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Fishing Covered Docks For Bass

By By Mike Dial-Tennessee Bass Stream Guide

This article is intended to help the beginning fisherman better understand the makeup of deep water (15 ft or more) covered floating docks and what techniques work best for me during the hot weather months when water temperatures reach the 80's and above. Let me say that this is not the only way to catch bass out from under and around docks. But the techniques that I will be sharing fits my fishing style perfectly and has proven over the years to be very effective. There are several other articles aimed at the beginner that you can view by going to and clicking on the Tips Archive Tab on the left hand side of the home page.

Before We Catch A Bass

Before we catch a bass we need to cover this first. It is always important to remember that the dock and everything either sitting on it or attached to it is someone's private property and should be treated as such. I have never had a dock owner run me off in all the years I have been fishing them. Why? Because I respect the other persons property and their privacy if they are on the dock. But I have witnessed others being asked to leave the dock area because of not using their heads and doing something stupid! The water is public but the docks are private!

Why Deep Water Covered Docks?

Truthfully this question could be why covered docks period! The answer is very simple, boat docks offer Smallmouth, Largemouth and Spots several important things that attract them such as.

(1) Natural Forage: Many docks will support a variety of small bait fish, blue gill and other smaller species of fish and sometimes crawfish that bass just love to munch on. To a bass some docks are like going to an all you can eat restaurant. The key is to find those particular docks, which we will talk about later. It's also important to remember that Older Docks will have a tendency to have more algae on the areas below water level, simply because they have been in the water longer. Why is this important? Because the algae is one component that helps create oxygen and attracts the smaller species that I just mentioned. Bait fish, Blue gill and others will feed on the algae and small aquatic bugs and set up a homestead under the dock, which in turn attracts lager predator fish.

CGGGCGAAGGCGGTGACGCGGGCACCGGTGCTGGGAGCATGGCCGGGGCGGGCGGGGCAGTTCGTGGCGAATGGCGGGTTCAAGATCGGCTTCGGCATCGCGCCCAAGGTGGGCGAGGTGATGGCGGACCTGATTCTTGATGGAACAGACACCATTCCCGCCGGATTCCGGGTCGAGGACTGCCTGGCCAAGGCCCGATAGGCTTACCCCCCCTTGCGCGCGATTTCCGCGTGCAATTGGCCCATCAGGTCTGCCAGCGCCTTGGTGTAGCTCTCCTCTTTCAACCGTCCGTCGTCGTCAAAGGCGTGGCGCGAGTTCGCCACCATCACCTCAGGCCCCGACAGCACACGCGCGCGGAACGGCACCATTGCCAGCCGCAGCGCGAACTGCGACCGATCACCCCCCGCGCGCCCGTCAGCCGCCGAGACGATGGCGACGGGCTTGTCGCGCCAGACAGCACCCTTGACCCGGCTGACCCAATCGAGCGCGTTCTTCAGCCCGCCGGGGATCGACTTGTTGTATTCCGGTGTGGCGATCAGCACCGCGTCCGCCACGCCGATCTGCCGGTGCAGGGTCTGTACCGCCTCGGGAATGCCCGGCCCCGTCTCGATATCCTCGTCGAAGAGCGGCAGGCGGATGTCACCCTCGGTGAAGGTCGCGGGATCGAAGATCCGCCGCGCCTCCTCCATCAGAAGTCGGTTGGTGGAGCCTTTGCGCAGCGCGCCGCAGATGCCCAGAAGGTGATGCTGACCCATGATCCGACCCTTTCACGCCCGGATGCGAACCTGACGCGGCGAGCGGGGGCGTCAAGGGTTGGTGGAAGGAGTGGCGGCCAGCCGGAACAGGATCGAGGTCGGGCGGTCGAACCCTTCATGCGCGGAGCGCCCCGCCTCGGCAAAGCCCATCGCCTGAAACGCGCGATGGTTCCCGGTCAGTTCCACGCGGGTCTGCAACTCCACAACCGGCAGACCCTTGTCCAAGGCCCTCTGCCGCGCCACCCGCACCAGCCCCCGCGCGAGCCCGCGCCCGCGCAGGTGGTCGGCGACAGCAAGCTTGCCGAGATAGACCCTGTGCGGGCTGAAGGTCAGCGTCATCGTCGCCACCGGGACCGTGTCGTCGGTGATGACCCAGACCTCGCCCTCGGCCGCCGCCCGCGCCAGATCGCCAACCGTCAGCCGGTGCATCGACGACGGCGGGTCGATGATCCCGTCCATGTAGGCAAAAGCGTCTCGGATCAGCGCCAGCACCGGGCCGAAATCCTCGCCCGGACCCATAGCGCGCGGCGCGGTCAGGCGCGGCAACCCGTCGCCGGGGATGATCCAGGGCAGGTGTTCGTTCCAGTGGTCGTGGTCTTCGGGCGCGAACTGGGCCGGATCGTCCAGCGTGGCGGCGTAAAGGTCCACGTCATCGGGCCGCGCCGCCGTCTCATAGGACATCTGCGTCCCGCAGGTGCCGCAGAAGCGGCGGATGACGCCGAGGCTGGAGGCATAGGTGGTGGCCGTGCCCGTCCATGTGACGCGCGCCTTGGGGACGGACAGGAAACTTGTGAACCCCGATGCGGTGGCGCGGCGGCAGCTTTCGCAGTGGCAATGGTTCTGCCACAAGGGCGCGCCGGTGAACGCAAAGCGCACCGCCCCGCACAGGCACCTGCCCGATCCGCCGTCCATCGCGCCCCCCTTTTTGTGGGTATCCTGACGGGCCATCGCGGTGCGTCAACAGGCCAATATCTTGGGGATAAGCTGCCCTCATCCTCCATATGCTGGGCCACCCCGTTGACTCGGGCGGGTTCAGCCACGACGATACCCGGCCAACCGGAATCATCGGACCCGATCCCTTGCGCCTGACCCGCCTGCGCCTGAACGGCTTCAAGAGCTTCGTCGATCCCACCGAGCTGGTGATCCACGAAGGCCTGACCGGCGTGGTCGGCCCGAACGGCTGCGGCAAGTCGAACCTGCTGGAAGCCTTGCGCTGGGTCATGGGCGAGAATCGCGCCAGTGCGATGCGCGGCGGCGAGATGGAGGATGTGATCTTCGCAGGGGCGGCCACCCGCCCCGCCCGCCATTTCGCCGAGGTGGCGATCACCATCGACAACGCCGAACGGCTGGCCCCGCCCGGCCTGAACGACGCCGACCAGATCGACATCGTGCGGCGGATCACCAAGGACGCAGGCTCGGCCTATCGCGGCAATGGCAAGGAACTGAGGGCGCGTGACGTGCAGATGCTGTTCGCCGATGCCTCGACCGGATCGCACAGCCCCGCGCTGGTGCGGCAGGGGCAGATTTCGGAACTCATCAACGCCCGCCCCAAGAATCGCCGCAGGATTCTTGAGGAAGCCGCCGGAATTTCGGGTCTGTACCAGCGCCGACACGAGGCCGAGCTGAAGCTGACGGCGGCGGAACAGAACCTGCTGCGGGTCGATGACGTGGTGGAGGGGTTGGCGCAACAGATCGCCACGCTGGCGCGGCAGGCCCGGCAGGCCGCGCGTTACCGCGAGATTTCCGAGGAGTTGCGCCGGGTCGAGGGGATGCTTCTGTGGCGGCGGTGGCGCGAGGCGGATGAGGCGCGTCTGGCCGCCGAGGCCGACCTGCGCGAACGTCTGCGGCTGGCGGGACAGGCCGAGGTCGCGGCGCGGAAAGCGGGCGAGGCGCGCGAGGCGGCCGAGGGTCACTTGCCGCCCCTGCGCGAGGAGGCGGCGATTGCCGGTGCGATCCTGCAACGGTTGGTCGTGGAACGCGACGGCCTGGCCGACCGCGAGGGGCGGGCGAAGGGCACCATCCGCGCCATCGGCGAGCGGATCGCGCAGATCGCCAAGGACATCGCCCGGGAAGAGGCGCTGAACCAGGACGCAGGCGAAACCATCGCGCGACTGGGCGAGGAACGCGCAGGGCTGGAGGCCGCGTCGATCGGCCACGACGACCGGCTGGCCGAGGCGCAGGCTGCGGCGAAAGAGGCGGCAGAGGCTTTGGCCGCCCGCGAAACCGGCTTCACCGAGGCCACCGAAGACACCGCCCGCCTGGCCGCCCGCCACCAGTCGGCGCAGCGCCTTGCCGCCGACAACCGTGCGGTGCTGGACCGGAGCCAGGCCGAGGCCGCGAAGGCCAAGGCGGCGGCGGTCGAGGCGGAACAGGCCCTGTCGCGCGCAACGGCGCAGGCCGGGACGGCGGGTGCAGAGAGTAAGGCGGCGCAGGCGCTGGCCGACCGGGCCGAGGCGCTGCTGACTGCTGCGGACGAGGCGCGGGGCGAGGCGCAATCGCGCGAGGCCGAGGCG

Many States here in the U.S. have changed their construction codes to where any type of real wood cannot be used in the building of docks for environmental and safety reasons. Wood has been replaced by man made synthetics which take a little longer to build up a algae covering depending on lake water clarity and purity. To help you find docks that potentially will have more of this algae buildup look for older docks that still have the wood construction, boats moored at them and jet sky platforms which have visible algae buildup on the areas below water level. Let me stress that Algae Alone is not the only factor that makes a good producing dock. But it certainly gets one started out in the right direction.

(2) Shade: I don't know where you live, but here in middle Tennessee it's HOT! Daytime temperatures have consistently hovered in the mid to upper 90's and this week we will break the 100 degree mark several days. The suns beating down, we have mile high sky's and once again it's just plain old HOT! When I take my dogs outside to do their business where do you think I stand? If you guessed under a shade tree you would be absolutely correct! It may still be hot "But" it is several degrees "Cooler" than just standing out in the direct sunlight. The same principle applies to docks. To a bass it's like walking his favorite shad out in the yard letting him swim around while he gets under a shade tree. It may still be hot but the water temperature under the dock can range as much as 8-10 degrees cooler (sometimes more) depending on the density and square footage of the dock. Some of the docks I fish on my favorite lake are 600 square feet and larger. Some are one story tall and other two stories tall. The larger square footage of the dock the greater the shade.